Silken Laumann recalls why she first went into singles rowing. She then discusses her ankle injury prior to the 1992 Olympic Games in Barcelona, her tough training regime, and trying to prove the doctors wrong, who say her Olympic dream is over. Laumann participates, and wins Olympic Bronze.

Creator: Bruce Weir

© 2012, Canada's Sports Hall of Fame. All Rights Reserved.


Transcript

I started rowing with the women’s lightweight eight which I was about a foot taller than any of the other women, and it was sort of decided that I was not going to be a women’s lightweight rower, that I was probably going to be better in open class. And so they put me out in a single and I just loved it. So I was mostly in the single those first few years.

Right before the Olympics in 1992 I was broadsided by a men’s pair in Essen, Germany and it was completely you know unexpected obviously but also incredibly bad timing. I mean I was in the best shape of my life, I was the World Champion. I was preparing to what I believed to be the peak of my career which was hopefully winning a Gold medal at the ’92 Olympics which had been my dream for a long, long time. And then there I was in a hospital bed. I had, I shredded the muscle between sort of my knee and my ankle. I broke my ankle, I had a little bit of nerve damage, I just had massive muscle damage and skin damage. And the doctors of course said the Olympics are over, you know you’ve got a broken ankle, you’ve got huge amounts of muscle damage.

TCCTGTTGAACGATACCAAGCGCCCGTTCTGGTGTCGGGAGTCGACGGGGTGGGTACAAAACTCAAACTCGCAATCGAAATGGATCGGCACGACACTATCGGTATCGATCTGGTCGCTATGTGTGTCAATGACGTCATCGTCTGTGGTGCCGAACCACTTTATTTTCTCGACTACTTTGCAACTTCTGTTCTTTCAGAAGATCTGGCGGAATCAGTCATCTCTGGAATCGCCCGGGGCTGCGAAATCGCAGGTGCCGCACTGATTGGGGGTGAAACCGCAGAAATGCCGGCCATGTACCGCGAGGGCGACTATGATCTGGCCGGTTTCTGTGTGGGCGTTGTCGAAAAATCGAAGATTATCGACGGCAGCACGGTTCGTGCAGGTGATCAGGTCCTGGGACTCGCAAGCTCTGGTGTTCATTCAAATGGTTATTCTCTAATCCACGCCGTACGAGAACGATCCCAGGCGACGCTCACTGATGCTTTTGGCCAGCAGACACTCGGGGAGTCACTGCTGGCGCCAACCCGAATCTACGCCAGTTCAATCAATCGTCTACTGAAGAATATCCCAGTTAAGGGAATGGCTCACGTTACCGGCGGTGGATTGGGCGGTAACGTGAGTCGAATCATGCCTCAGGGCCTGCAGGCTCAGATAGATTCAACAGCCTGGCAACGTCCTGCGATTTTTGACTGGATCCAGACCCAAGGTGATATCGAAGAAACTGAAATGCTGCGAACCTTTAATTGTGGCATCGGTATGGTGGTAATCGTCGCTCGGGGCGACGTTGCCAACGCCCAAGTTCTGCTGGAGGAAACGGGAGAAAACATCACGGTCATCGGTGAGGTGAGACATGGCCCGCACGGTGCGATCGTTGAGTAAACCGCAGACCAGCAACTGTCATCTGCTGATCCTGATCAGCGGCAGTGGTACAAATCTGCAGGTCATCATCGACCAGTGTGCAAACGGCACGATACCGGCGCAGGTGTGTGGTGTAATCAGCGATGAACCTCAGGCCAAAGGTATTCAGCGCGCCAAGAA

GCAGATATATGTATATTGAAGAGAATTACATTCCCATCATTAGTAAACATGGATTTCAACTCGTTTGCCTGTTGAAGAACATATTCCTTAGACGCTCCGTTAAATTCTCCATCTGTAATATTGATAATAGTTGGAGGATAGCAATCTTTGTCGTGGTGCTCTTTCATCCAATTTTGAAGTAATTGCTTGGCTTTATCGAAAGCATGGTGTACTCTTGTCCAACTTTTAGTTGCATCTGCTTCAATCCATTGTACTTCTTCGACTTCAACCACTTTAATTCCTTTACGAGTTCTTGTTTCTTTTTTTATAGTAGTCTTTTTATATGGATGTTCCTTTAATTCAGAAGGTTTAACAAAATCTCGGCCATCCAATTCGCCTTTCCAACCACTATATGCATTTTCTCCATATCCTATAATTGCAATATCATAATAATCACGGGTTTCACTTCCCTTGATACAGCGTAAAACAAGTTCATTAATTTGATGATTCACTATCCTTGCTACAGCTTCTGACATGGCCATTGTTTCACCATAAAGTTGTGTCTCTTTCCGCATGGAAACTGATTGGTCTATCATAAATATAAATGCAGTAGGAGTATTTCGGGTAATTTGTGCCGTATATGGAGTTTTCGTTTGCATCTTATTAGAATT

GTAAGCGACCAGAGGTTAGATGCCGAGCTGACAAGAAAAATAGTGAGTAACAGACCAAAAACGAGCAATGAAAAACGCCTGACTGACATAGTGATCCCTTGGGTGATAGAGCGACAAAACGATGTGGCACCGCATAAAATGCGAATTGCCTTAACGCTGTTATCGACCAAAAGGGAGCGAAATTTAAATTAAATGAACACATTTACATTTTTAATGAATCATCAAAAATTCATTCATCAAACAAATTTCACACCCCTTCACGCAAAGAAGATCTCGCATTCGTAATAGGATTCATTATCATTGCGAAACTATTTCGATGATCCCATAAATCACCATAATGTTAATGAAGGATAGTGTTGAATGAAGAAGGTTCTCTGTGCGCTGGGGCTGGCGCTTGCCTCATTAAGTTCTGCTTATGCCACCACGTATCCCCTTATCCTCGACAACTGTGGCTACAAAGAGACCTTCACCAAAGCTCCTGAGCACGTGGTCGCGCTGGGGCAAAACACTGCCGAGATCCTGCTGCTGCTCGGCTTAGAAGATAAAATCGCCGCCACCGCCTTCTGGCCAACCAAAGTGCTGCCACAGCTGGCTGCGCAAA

I just remember listening to the doctor telling me all this stuff about my injury, but then thinking yeah but he doesn’t know me, you know and he doesn’t, you know he’s talking about the injuries he’s not talking about me. You know I have this stationary bike on the bed beside mine and I would wheel up to the stationary bike and the pedals had been taken off the stationary bike and a set of handgrips had been put on. And I worked my upper body and my lungs for 90 minutes and there was just a sense of sort of it all being kind of magical, that, surreal I guess. And it was a race, you know oh my gosh there’s you know two weeks left and I’m still improving. I didn’t even tape it for the Olympics because I just kept improving all the way into you know racing that first race.

I got through my first race and I remember through the semi-final I was so nervous. You know I couldn’t accept just being at the Olympics, and I’ve done my best and now I can relax a little bit. I was still putting huge amount of pressures on myself to have my best race and to be a competitor. I’m not actually quite sure where, what I drew from at that time. I mean maybe it was just that you know I’d been through so much already and to now find myself in fourth position and so close to winning a medal and I had nothing to lose. You know I had nothing to lose by going for it even more. And yeah and I just was able to lift my rate and I went really, really hard those last four hundred metres or so. And to the point of I really don’t remember, I don’t remember that whole last part of the race. And I didn’t even know how I’d finished when I crossed the finish line.

Becoming well known in sport and having done something that puts you into a league of all these other fine athletes that our country has, that has been part of our country for decades and decades, I mean it’s like, it’s a huge honour. These are things that I’ve accomplished in my past and I’m very proud of them, they are in the fabric of who I am as a human being, but I’m not going to stop here. You know the most richest and the most giving part of my life is still ahead of me.


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